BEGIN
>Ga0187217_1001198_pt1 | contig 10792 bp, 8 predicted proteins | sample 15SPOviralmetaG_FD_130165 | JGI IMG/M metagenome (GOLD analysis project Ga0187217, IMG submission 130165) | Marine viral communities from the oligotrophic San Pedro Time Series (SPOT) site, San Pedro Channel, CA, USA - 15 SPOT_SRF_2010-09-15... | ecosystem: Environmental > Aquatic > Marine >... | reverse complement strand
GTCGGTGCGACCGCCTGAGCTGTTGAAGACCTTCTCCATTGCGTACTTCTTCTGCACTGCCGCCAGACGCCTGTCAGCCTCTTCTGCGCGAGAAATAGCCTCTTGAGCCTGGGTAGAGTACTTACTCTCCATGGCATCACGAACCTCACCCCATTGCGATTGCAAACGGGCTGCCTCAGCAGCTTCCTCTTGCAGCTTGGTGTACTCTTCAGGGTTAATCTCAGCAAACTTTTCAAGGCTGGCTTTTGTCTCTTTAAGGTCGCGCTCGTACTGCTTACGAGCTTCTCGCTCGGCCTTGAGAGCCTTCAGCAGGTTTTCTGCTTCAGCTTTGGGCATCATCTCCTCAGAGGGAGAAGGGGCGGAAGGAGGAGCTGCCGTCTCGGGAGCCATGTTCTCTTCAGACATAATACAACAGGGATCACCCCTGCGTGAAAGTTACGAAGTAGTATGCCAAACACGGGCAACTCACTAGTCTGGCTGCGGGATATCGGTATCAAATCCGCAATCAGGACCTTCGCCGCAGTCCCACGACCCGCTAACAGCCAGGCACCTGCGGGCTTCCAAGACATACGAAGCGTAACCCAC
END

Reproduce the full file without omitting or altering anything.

>Ga0187217_1001198_pt1 | contig 10792 bp, 8 predicted proteins | sample 15SPOviralmetaG_FD_130165 | JGI IMG/M metagenome (GOLD analysis project Ga0187217, IMG submission 130165) | Marine viral communities from the oligotrophic San Pedro Time Series (SPOT) site, San Pedro Channel, CA, USA - 15 SPOT_SRF_2010-09-15... | ecosystem: Environmental > Aquatic > Marine >... | reverse complement strand
GTCGGTGCGACCGCCTGAGCTGTTGAAGACCTTCTCCATTGCGTACTTCTTCTGCACTGCCGCCAGACGCCTGTCAGCCTCTTCTGCGCGAGAAATAGCCTCTTGAGCCTGGGTAGAGTACTTACTCTCCATGGCATCACGAACCTCACCCCATTGCGATTGCAAACGGGCTGCCTCAGCAGCTTCCTCTTGCAGCTTGGTGTACTCTTCAGGGTTAATCTCAGCAAACTTTTCAAGGCTGGCTTTTGTCTCTTTAAGGTCGCGCTCGTACTGCTTACGAGCTTCTCGCTCGGCCTTGAGAGCCTTCAGCAGGTTTTCTGCTTCAGCTTTGGGCATCATCTCCTCAGAGGGAGAAGGGGCGGAAGGAGGAGCTGCCGTCTCGGGAGCCATGTTCTCTTCAGACATAATACAACAGGGATCACCCCTGCGTGAAAGTTACGAAGTAGTATGCCAAACACGGGCAACTCACTAGTCTGGCTGCGGGATATCGGTATCAAATCCGCAATCAGGACCTTCGCCGCAGTCCCACGACCCGCTAACAGCCAGGCACCTGCGGGCTTCCAAGACATACGAAGCGTAACCCAC